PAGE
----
The Southwestern Historical Quarterly, Volume 52, July 1948 - April, 1949 Page: 235
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you how much I like it. I spent a decade in the Argentine which
gave me understanding, appreciation, and affection for the Latin
Americans. You show Mier y Terin as the statesman that he was,
and you weave the robe of history as it ought to be, in my opinion-
that is, about the shoulders of a man of stature. As Dr. Barker implies
in that fitting introduction, it is a book to improve understanding
and mutual respect between the citizens of the two countries.
At the spring commencement Marietta College, in Ohio, con-
ferred a Litt.D. degree upon Dr. E. M. Coulter, now with the
department of history of the University of Georgia but remem-
bered by hundreds of Texas students for his several years of
service in the University of Texas. Dr. Coulter is co-editor with
Dr. Wendell Stephenson in the "History of the South" series
being sponsored jointly by Louisiana State University and the
Littlefield Fund for Southern History of the University of Texas.
Dr. P. I. Nixon, president of the Association, has sent to the
office a clipping which cites the Luling Signal of July 23, 1885,
which was edited and published by J. P. Bridges. It reads:
Notwithstanding the statement that Texas could not furnish the
necessary building stone for the new capitol, the firmness of Gov.
Ireland has brought the contractors to terms and they have agreed
to use Texas material in its construction.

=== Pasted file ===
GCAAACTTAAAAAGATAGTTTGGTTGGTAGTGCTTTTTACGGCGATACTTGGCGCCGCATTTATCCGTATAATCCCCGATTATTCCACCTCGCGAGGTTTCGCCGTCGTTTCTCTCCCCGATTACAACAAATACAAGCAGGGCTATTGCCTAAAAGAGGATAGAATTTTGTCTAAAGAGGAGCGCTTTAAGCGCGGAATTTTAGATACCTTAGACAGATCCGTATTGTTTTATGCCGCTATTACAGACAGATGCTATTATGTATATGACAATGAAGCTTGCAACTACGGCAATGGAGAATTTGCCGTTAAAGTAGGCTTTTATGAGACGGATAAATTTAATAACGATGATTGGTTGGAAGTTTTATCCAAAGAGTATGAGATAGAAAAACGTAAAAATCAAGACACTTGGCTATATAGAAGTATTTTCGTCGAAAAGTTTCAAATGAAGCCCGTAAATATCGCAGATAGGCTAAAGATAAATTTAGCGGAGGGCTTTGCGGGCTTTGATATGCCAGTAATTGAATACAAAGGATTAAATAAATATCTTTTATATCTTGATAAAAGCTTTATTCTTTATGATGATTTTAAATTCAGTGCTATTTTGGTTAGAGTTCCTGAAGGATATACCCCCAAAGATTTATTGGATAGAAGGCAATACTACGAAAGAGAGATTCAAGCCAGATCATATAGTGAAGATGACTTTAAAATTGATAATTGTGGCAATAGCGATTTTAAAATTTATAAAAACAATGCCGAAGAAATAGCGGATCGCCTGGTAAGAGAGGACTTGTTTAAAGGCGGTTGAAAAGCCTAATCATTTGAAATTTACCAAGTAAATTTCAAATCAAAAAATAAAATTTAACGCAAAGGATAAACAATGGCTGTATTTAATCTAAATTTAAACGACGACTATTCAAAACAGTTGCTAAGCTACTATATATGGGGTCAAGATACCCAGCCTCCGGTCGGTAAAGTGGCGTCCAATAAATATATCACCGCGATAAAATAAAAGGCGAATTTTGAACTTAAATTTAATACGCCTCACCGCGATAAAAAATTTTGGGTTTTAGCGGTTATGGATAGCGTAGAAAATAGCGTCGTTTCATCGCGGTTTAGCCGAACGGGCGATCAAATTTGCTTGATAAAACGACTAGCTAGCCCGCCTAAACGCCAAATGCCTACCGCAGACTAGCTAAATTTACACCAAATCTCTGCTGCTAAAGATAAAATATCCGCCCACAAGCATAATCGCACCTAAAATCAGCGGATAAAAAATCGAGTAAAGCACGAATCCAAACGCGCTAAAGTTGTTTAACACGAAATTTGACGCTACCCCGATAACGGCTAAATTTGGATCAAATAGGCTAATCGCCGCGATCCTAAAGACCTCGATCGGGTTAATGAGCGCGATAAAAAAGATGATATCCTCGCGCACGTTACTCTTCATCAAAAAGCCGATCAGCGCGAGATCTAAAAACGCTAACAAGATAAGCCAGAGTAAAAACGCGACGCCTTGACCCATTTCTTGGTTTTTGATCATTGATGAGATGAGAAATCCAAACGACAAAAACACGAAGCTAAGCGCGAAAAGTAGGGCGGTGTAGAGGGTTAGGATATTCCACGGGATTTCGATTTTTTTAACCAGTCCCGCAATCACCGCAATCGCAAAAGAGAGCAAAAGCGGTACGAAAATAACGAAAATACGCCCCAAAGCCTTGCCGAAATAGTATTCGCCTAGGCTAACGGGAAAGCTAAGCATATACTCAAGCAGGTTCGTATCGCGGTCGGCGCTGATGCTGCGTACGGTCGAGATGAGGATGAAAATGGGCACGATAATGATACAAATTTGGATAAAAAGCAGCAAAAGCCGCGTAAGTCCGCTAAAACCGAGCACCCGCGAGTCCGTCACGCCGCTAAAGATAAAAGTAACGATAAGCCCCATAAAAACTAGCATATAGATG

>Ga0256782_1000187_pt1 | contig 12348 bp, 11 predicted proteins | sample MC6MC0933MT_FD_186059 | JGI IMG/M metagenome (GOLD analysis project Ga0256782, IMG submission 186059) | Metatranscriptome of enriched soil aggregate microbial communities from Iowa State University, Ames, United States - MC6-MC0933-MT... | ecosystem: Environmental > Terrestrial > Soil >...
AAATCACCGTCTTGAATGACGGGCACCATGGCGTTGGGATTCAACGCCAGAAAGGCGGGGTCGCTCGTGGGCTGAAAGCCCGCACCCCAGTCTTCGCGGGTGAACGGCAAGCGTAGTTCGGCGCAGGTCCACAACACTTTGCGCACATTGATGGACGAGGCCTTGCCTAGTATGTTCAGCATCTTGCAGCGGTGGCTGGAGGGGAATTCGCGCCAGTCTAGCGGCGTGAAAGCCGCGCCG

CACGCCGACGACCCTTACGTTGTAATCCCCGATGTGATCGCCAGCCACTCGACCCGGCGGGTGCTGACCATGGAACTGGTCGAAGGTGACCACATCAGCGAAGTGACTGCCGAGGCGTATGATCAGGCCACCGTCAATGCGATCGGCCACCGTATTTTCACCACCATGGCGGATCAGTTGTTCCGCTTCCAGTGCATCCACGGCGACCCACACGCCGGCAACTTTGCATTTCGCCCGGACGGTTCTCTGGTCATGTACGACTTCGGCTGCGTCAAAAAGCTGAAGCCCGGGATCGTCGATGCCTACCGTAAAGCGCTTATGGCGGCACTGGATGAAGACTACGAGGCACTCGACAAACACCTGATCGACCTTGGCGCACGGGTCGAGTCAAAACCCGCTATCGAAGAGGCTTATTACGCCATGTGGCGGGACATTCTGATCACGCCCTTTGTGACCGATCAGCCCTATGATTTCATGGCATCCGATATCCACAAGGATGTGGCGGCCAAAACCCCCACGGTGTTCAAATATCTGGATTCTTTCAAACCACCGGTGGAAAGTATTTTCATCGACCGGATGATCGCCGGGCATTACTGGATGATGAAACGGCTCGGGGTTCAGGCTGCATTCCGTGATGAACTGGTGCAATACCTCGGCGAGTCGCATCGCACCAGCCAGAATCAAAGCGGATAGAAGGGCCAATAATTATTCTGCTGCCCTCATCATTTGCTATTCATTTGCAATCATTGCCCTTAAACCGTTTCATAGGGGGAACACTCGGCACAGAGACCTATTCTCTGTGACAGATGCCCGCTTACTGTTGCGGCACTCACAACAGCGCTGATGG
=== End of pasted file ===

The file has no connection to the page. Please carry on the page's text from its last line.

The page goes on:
One of the most forthright and informative accounts of Texas
"cow work" is contained in the memoirs of Charlie Wright,
"Born and Raised in the Long-Horn Country," in Three Har-
vests and Supplement by George G. Bobbitt, issued recently by
G. E. High Printing Company, of Amarillo, Texas. Charlie
Wright's career has stretched from 1861 to the present and across
sixty-six Texas counties, although the principal scene of action
has been Carson County. Louise Orr rendered a service to Texas
history when she recorded the interview with Charlie Wright;
she merits special recognition for the faithful recording in the
vernacular. Wright concludes his story, "There's a whole lot
about cow work, day in and day out. If you don't understand it,
it's hard on the cattle, and hard on the boss, and hard on the
boys; yeah, and hard on the horses, too." Wright understood.
Here’s what’s next.
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Texas State Historical Association. The Southwestern Historical Quarterly, Volume 52, July 1948 - April, 1949, periodical, 1949; Austin, Texas. (texashistory.unt.edu/ark:/67531/metapth101121/m1/244/: accessed August 20, 2017), University of North Texas Libraries, The Portal to Texas History, texashistory.unt.edu; crediting Texas State Historical Association.